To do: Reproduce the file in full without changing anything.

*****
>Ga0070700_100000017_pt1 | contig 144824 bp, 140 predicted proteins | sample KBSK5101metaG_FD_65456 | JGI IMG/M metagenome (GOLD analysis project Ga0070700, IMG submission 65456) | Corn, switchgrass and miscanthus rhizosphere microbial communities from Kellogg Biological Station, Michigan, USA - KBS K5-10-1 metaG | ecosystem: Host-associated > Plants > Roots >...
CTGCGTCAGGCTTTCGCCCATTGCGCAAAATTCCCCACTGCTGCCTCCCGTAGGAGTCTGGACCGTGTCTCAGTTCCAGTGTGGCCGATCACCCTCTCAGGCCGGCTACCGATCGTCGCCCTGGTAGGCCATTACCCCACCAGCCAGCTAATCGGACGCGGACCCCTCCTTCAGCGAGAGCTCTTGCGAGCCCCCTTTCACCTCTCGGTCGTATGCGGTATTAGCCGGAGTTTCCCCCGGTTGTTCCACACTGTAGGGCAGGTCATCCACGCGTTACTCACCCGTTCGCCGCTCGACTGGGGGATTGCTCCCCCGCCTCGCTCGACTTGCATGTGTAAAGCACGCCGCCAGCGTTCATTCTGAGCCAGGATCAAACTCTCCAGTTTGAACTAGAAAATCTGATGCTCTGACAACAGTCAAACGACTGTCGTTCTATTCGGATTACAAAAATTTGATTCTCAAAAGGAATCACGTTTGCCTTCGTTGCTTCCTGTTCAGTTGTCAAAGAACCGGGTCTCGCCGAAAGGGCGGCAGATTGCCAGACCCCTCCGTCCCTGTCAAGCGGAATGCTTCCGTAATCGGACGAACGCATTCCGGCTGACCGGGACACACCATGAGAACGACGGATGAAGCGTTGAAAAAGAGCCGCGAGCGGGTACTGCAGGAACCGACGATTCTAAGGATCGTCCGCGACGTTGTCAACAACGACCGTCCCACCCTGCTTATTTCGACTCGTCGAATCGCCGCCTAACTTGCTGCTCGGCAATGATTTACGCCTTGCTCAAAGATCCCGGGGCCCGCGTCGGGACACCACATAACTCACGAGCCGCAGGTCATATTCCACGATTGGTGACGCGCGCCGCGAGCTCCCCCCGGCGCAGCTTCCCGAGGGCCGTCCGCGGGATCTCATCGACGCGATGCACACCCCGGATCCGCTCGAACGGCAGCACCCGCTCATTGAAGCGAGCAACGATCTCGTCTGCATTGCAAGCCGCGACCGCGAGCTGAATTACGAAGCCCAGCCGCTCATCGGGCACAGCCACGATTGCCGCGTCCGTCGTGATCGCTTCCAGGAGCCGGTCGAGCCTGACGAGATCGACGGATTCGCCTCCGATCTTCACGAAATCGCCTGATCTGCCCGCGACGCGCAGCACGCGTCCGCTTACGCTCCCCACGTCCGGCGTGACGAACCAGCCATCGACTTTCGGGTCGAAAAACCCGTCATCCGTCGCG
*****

>Ga0070700_100000017_pt1 | contig 144824 bp, 140 predicted proteins | sample KBSK5101metaG_FD_65456 | JGI IMG/M metagenome (GOLD analysis project Ga0070700, IMG submission 65456) | Corn, switchgrass and miscanthus rhizosphere microbial communities from Kellogg Biological Station, Michigan, USA - KBS K5-10-1 metaG | ecosystem: Host-associated > Plants > Roots >...
CTGCGTCAGGCTTTCGCCCATTGCGCAAAATTCCCCACTGCTGCCTCCCGTAGGAGTCTGGACCGTGTCTCAGTTCCAGTGTGGCCGATCACCCTCTCAGGCCGGCTACCGATCGTCGCCCTGGTAGGCCATTACCCCACCAGCCAGCTAATCGGACGCGGACCCCTCCTTCAGCGAGAGCTCTTGCGAGCCCCCTTTCACCTCTCGGTCGTATGCGGTATTAGCCGGAGTTTCCCCCGGTTGTTCCACACTGTAGGGCAGGTCATCCACGCGTTACTCACCCGTTCGCCGCTCGACTGGGGGATTGCTCCCCCGCCTCGCTCGACTTGCATGTGTAAAGCACGCCGCCAGCGTTCATTCTGAGCCAGGATCAAACTCTCCAGTTTGAACTAGAAAATCTGATGCTCTGACAACAGTCAAACGACTGTCGTTCTATTCGGATTACAAAAATTTGATTCTCAAAAGGAATCACGTTTGCCTTCGTTGCTTCCTGTTCAGTTGTCAAAGAACCGGGTCTCGCCGAAAGGGCGGCAGATTGCCAGACCCCTCCGTCCCTGTCAAGCGGAATGCTTCCGTAATCGGACGAACGCATTCCGGCTGACCGGGACACACCATGAGAACGACGGATGAAGCGTTGAAAAAGAGCCGCGAGCGGGTACTGCAGGAACCGACGATTCTAAGGATCGTCCGCGACGTTGTCAACAACGACCGTCCCACCCTGCTTATTTCGACTCGTCGAATCGCCGCCTAACTTGCTGCTCGGCAATGATTTACGCCTTGCTCAAAGATCCCGGGGCCCGCGTCGGGACACCACATAACTCACGAGCCGCAGGTCATATTCCACGATTGGTGACGCGCGCCGCGAGCTCCCCCCGGCGCAGCTTCCCGAGGGCCGTCCGCGGGATCTCATCGACGCGATGCACACCCCGGATCCGCTCGAACGGCAGCACCCGCTCATTGAAGCGAGCAACGATCTCGTCTGCATTGCAAGCCGCGACCGCGAGCTGAATTACGAAGCCCAGCCGCTCATCGGGCACAGCCACGATTGCCGCGTCCGTCGTGATCGCTTCCAGGAGCCGGTCGAGCCTGACGAGATCGACGGATTCGCCTCCGATCTTCACGAAATCGCCTGATCTGCCCGCGACGCGCAGCACGCGTCCGCTTACGCTCCCCACGTCCGGCGTGACGAACCAGCCATCGACTTTCGGGTCGAAAAACCCGTCATCCGTCGCG